Management has invested time, effort, and money to analyse trends and come up with a series of challenges that the company must overcome in order to stay competitive.

After several hours of brainstorming somebody suggests that they should include the whole organisation—an idea everybody vehemently agrees with.

A project manager is appointed, and the work is done. Communication plans are drafted, events planned, shows organised—this is bound to become real!

Some employees are enthusiastic—"I’ll finally be able to share my idea!"—others are reserved and sceptical—"Yet another merry-go-round. The only person that’ll benefit from this is the project manager..."

Finally, ideas are gathered, sorted, listed, prioritised, summarised, documented, and duly ignored. By the time this ideation process has completed, the management has moved on.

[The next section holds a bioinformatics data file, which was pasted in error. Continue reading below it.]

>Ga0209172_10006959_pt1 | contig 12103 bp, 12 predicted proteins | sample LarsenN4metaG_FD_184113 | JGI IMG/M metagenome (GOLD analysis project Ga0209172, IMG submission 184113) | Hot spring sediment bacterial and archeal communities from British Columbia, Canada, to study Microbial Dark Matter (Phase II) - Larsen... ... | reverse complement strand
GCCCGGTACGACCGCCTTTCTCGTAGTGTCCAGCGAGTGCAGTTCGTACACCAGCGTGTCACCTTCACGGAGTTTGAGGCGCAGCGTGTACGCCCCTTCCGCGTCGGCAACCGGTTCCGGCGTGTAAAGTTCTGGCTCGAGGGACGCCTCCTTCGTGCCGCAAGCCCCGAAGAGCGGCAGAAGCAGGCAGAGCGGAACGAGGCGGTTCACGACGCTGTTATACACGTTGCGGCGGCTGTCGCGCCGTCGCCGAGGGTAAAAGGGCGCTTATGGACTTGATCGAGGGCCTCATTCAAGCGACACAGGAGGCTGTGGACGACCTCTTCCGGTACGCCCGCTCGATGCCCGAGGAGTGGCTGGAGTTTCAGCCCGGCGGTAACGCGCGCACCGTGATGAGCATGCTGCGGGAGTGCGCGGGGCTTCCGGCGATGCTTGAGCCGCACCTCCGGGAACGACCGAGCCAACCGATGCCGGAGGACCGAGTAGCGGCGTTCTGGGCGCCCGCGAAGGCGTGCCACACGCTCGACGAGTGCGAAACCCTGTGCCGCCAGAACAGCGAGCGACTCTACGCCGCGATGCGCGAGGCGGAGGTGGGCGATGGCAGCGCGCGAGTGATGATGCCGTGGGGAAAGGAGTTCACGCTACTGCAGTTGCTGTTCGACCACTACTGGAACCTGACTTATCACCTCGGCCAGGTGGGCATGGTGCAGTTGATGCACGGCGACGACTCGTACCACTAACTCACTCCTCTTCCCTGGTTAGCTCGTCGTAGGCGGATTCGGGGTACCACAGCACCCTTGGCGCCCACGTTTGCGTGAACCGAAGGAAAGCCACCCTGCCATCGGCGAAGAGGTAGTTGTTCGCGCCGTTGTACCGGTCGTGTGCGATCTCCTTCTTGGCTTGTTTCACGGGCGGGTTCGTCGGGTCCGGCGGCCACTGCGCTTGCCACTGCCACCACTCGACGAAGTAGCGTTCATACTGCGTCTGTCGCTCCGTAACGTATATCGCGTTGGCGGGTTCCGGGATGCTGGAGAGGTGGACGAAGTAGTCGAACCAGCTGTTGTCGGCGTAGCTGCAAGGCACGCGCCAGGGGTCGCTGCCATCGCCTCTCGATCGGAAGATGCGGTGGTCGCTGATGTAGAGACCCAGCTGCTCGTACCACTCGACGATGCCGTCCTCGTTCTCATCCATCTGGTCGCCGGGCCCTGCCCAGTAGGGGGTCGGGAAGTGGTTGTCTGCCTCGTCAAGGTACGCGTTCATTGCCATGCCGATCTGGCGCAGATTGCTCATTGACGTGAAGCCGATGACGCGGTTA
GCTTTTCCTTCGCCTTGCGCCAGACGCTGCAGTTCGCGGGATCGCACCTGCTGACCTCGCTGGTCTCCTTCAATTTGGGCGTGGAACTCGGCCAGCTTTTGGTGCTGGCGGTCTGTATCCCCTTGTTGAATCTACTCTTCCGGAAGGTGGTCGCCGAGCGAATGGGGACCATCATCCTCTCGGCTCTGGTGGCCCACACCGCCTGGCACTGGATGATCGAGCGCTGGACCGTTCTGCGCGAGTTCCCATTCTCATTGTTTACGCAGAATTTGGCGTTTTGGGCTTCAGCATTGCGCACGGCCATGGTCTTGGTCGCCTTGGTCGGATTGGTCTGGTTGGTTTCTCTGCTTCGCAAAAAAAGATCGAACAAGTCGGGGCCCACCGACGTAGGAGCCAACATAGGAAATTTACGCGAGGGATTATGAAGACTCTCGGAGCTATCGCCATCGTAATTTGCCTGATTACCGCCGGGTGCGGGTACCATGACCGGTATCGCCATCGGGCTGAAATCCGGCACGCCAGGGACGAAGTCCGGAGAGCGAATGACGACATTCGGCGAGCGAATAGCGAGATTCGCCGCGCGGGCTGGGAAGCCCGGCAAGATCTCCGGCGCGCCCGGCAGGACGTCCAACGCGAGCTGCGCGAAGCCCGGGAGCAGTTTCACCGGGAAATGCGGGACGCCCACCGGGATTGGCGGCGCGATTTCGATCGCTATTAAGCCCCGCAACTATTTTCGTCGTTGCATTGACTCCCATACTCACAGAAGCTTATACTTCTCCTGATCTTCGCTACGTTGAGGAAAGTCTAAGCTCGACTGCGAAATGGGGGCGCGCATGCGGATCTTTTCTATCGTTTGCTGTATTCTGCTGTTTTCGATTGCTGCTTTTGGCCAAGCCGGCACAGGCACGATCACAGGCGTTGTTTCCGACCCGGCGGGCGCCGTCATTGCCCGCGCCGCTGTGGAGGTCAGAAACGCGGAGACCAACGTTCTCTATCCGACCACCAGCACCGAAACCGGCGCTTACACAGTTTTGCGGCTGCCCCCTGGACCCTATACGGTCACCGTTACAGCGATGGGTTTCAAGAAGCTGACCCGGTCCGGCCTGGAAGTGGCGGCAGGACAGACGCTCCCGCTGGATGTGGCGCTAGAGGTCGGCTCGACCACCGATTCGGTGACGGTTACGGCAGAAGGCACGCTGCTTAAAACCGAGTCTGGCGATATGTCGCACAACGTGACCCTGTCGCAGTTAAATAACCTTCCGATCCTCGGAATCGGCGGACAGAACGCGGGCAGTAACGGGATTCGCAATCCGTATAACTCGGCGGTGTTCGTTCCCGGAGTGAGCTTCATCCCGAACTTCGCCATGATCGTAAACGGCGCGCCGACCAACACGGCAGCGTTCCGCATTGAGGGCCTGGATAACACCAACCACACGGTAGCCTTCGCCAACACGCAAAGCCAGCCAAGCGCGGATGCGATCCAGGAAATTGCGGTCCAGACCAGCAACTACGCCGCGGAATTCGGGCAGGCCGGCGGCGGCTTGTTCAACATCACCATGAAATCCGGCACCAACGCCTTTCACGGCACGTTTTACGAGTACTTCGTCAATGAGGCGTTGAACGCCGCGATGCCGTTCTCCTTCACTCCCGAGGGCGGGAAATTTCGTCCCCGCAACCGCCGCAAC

And what about those people that have submitted their ideas?

Well, the winner of the best idea has been paraded around, featured in internal and external publications, and maybe even received a promotion.

And what about all those whose ideas were rejected? Nothing, they haven’t heard a thing. Keep going, business as usual.

Described scenario, often referred to as "innovation theatre," is a mash-up of different occurrences I’ve witnessed.

I do not know which is worse—robbing the employees of the possibility to express their potential and creativity, or pretending to offer them that possibility.

Every organisation that claims to be ethical and socially responsible, while continuously failing to provide opportunities for meaningful work is delusional at best, and deceptive at worst.

There is nothing more disrespectful than wasting the potential and creativity of employees. Our time on this world is limited, and it should be treated with due care and respect.

It's up to each and everyone of us to co-create space for mutual respect and reciprocity.